"That's a great deal to make one word mean," Alice said in a thoughtful tone. "When I make a word do a lot of work like that," said Humpty Dumpty, "I always pay it extra."

Friday, 22 November 2013


   Welcome to the Oxford English Dictionary's word of the year for 2013 - selfie.  A selfie is a type of self-portrait photograph, typically taken with a hand-held digital camera or camera phone. ...

The Urban Dictionary has this super definition - A picture taken of yourself that is planned to be uploaded to Facebook, Myspace or any other sort of social networking website. You can usually see the person's arm holding out the camera in which case you can clearly tell that this person does not have any friends to take pictures of them so they resort to Myspace to find internet friends and post pictures of themselves, taken by themselves. A selfie is usually accompanied by a kissy face or the individual looking in a direction that is not towards the camera.

(My spillchucker didn't recognise selfie but since I am so unlikely to use it I don't think I'll bother adding it...)

Sunday, 10 November 2013


   In linguistics, an epizeuxis is the repetition of words in immediate succession, for vehemence or emphasis.  Damn, damn, damn - that's another word I need in my vocabulary and will probably forget.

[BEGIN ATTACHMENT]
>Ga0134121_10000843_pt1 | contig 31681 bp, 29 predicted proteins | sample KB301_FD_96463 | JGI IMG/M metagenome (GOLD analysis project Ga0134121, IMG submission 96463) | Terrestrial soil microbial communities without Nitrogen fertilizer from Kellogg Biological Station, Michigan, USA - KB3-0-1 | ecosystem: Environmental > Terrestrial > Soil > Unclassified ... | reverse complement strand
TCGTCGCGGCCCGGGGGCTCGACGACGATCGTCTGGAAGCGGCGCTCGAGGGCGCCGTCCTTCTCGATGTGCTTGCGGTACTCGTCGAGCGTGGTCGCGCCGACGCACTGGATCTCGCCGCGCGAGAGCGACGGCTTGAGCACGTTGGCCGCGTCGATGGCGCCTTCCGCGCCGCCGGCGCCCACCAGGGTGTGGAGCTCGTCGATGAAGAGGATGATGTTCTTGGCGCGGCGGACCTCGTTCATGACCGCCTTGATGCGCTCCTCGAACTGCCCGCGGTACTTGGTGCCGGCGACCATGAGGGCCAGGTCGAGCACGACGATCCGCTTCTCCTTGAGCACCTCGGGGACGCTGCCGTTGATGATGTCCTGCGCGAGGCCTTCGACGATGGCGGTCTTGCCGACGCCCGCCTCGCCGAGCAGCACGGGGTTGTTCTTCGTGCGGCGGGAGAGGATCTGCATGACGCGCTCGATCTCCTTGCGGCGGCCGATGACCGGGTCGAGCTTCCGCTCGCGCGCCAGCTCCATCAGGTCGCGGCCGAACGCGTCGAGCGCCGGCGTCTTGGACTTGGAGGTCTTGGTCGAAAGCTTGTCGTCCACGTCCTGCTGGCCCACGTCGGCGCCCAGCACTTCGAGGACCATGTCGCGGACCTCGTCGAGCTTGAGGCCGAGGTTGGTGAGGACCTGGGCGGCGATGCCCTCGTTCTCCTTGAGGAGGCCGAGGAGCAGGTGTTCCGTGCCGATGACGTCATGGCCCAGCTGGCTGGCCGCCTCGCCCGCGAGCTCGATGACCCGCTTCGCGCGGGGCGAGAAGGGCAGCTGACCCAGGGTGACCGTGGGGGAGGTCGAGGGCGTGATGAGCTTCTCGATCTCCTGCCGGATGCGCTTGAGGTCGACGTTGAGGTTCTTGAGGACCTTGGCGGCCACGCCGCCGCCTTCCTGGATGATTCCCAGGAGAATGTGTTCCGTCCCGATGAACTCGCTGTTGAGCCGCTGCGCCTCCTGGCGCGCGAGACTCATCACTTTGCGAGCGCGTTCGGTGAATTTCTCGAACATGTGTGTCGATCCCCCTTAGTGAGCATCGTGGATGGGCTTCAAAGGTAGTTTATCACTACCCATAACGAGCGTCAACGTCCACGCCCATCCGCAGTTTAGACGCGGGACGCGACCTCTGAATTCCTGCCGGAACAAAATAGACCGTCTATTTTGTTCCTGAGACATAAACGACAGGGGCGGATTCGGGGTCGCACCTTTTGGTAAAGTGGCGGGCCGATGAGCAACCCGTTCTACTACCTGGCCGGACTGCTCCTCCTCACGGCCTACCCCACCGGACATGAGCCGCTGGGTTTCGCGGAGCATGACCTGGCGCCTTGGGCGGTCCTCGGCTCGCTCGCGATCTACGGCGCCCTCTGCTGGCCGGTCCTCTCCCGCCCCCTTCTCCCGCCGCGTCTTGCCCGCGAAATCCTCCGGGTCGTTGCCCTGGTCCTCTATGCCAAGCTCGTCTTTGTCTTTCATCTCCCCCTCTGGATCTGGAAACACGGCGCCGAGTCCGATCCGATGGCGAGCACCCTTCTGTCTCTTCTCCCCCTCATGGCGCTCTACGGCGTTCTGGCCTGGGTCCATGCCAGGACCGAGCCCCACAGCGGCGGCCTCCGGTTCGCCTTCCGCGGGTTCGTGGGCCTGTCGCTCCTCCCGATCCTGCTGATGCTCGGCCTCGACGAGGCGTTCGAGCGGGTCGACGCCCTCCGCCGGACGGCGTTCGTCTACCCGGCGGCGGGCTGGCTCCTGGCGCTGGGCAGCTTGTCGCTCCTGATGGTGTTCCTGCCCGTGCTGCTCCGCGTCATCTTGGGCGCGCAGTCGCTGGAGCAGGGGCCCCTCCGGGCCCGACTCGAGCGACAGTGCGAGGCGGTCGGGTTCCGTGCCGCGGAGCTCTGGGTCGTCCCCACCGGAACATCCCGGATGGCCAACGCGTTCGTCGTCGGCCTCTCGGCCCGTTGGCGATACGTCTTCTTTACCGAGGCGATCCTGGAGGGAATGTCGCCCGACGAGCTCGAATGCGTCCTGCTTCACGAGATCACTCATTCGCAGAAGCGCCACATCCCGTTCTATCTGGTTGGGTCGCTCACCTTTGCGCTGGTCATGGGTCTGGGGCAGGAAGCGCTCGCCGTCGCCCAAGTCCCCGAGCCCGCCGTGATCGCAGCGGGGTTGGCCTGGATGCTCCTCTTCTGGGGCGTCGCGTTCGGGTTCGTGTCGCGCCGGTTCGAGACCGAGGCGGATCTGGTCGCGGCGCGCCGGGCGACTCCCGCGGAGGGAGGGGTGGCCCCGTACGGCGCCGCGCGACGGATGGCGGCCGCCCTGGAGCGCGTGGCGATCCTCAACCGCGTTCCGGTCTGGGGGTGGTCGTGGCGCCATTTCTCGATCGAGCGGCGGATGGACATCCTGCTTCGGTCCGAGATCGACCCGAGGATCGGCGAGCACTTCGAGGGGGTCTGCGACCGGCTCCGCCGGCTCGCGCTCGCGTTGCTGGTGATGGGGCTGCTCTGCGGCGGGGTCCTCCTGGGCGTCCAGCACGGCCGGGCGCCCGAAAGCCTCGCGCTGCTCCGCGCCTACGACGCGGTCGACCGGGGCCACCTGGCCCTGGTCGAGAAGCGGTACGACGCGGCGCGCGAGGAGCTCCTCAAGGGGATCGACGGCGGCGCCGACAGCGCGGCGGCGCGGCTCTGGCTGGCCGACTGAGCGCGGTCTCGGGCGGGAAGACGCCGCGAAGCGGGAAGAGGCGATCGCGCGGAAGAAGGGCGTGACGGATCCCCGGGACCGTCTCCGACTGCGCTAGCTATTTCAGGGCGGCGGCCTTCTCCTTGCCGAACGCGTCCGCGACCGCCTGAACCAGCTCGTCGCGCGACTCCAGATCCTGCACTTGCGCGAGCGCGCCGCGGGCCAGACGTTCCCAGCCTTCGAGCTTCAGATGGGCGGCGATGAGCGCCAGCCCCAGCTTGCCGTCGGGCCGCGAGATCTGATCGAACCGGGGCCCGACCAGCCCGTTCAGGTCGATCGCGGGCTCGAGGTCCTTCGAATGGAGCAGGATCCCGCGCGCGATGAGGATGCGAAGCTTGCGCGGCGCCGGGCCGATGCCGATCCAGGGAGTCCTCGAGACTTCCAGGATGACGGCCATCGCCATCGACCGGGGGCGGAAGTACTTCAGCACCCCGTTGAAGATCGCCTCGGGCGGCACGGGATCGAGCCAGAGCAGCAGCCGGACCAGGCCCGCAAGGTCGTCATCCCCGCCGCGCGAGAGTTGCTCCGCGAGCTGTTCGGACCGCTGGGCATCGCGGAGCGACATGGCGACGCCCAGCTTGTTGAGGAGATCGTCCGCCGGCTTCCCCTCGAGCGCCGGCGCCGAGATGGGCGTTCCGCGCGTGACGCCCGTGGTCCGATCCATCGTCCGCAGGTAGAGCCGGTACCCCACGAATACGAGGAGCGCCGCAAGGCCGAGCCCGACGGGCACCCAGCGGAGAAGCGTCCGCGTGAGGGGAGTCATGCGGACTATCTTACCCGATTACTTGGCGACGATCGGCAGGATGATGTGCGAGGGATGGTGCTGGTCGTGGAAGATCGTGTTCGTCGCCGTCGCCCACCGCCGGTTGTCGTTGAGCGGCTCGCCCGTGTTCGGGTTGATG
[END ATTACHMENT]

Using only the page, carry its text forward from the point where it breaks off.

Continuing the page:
Friday, 1 November 2013

All about doing good…

  Benevolence refers to the character trait or moral virtue of being disposed to act for the benefit of others.  
Beneficence  is the act of doing good, being kind or charitable; it includes all actions intended to benefit others. In bioethics the two words are entirely different and the principle of beneficence refers to a moral obligation to act for the benefit of others - most acts of beneficence are therefore in some way obligatory.  Beneficence may be considered to include four components: (1) one ought not to inflict evil or harm (sometimes called the principle of nonmaleficence); (2) one ought to prevent evil or harm; (3) one ought to remove evil or harm; and (4) one ought to do or promote good.

Kindheartedness is sympathy arising from a kind heart; having a kind disposition.

Generosity is the quality of being kind and generous; the quality or fact of being plentiful or large.

Munificence is liberality in bestowing gifts; extremely liberal and generous of spirit.

Altruism is unselfish concern.

Magnanimity means munificence; liberality in bestowing gifts; extremely liberal and generous of spirit.  (This is where we start going round in circles and discover a number of the words are entirely synonymous.) But magnanimity can also mean courageously noble in spirit and heart; generous in forgiving an insult or injury; free from petty resentfulness or vindictiveness.

The above words are all still currently in use.  Sadly a word that means benevolent in speech – benedicence – has fallen out of use.  Perhaps nowadays we are more inclined to do good than to speak kindly.